by Tom Gaylord
Writing as B.B. Pelletier

M1 Carbine
Springfield Armory M1 Carbine BB gun.

Part 1

This report covers:

  • Maxed out
  • The test
  • Charging
  • OOPs!
  • Problem number 2
  • How to get the empty cartridge out
  • Cartridge out
  • Will the second cartridge seal?
  • Oh, boy!
  • Daisy BBs
  • Air Venturi Dust Devils
  • Hornady Black Diamond
  • Smart Shot
  • Shot count
  • Feed
  • Trigger pull
  • Summary

There is lots of interest in this BB gun lookalike! Several of you have owned Carbines in the past, or own them now, and reader Bob M is following this report and also reporting on his conversion of an airsoft Carbine from semiauto to full auto. While full auto is interesting to many, I don’t think the Carbine is the right gun for it. The firearm had a not-so-bright history with Rock-N-Roll.The M2 Carbine that is select-fire is known to wear out more rapidly in the full auto mode. More rapidly than what, you ask? Than the standard semiautomatic Carbine.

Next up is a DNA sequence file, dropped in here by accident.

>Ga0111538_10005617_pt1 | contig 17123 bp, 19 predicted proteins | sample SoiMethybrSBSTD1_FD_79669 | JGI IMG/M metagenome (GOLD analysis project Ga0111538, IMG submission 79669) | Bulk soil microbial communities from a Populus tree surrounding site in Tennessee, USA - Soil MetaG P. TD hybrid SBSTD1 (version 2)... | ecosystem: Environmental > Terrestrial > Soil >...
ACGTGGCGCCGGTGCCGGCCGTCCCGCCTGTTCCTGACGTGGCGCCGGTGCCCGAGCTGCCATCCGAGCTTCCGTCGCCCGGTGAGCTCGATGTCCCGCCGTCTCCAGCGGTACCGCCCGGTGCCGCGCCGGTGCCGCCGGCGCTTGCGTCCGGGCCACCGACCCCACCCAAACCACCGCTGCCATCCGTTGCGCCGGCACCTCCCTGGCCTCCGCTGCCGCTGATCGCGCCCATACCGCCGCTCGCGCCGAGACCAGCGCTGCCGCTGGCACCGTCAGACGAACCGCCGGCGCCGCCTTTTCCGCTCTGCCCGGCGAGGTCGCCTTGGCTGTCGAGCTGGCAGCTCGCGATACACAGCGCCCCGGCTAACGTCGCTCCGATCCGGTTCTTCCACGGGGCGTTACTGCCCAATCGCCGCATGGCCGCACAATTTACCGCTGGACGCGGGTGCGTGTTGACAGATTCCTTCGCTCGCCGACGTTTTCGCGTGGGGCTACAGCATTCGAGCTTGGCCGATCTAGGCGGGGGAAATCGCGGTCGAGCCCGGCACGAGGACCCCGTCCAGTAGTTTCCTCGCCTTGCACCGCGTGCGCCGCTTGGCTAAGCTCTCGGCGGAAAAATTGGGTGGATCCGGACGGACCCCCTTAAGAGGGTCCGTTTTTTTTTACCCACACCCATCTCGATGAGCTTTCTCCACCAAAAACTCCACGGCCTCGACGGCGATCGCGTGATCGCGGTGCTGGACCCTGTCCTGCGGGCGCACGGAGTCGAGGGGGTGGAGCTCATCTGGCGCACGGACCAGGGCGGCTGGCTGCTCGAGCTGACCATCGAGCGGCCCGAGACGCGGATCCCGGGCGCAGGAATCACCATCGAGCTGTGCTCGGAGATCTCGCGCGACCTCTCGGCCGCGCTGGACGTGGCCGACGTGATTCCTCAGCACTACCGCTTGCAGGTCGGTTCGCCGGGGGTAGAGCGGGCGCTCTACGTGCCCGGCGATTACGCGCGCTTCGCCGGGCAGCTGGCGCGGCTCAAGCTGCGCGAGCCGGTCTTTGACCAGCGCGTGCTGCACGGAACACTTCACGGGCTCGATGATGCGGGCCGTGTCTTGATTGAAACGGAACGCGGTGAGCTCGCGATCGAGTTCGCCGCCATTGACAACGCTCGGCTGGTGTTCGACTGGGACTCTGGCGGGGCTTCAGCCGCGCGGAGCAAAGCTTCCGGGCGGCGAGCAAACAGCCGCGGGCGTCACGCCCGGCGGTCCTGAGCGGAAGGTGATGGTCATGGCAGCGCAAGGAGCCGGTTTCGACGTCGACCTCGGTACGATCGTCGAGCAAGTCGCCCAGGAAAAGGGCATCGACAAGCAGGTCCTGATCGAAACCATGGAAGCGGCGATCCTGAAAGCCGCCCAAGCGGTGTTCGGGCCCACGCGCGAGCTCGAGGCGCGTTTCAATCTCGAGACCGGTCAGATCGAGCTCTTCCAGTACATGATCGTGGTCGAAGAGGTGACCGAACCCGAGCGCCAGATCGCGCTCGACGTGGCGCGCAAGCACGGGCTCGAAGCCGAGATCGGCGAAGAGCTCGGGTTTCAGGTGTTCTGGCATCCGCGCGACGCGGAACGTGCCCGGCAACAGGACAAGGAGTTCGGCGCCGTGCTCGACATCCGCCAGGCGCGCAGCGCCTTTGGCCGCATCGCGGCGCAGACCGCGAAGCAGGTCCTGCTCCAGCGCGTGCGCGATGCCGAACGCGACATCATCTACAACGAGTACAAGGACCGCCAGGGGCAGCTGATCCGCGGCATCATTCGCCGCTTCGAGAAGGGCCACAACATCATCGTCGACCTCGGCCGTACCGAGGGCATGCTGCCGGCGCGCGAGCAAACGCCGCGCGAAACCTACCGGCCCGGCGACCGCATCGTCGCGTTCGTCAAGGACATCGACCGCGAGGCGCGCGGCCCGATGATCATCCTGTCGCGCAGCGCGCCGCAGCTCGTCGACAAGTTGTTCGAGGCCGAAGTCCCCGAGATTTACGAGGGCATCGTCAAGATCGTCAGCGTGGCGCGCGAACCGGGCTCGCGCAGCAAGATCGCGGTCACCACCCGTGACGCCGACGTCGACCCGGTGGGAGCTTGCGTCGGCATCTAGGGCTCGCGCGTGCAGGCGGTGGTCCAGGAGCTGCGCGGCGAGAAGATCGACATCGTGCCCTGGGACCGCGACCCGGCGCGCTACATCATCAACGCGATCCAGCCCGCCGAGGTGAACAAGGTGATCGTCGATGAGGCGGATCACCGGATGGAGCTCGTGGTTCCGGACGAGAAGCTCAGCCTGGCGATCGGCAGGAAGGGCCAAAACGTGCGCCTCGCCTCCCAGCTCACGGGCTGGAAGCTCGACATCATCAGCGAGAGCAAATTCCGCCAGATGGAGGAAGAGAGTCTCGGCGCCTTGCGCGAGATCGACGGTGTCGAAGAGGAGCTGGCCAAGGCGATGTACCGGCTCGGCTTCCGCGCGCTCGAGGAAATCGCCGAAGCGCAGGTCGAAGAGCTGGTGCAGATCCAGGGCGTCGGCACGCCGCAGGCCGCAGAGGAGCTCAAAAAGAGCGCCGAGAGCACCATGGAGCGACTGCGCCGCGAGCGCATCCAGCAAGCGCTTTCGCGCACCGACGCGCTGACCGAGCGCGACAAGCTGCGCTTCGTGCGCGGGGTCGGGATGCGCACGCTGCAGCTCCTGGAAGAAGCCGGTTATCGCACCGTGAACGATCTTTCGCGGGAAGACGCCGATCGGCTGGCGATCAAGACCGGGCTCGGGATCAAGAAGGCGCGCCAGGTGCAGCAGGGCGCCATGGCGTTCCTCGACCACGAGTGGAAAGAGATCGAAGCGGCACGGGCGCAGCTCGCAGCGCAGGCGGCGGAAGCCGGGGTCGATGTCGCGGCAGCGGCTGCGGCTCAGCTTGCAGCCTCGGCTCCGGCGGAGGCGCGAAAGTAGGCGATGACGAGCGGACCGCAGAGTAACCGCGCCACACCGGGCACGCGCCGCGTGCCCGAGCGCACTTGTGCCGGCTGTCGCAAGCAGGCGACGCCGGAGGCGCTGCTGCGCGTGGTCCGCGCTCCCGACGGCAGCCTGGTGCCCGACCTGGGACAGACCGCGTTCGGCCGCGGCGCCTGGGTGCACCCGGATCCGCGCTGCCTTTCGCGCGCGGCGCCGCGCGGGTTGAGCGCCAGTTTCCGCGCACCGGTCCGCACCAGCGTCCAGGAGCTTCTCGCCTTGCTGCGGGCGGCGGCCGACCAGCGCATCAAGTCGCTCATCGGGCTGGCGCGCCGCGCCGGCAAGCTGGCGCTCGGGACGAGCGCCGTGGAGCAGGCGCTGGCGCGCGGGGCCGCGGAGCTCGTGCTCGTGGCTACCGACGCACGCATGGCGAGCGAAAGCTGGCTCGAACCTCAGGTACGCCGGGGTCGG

Maxed out

The Carbine is a weapon that is stressed to the limits of the technology that was available when they were produced in the early 1940s. It’s funny — shooters today think the Carbine cartridge is weak, and its ballistics seem to support that opinion. But the cartridge is rated to 40,000 psi (CUP, for you reloaders) which is well beyond the pressure generated by the .357 Magnum cartridge.

Wearout happens first to the replaceable parts — particularly the extractor. The barrel goes next, getting too large just ahead of the chamber and also in the bore. Finally cracks can develop in the frame, and when that happens the rifle can no longer be salvaged, though its removable parts may be used again if they are still serviceable.

Of course we are looking at the M1 Carbine BB gun that has none of these issues. However, I don’t think making it full auto is something I will ever do. But I’m also an old fogey. You can do as you please.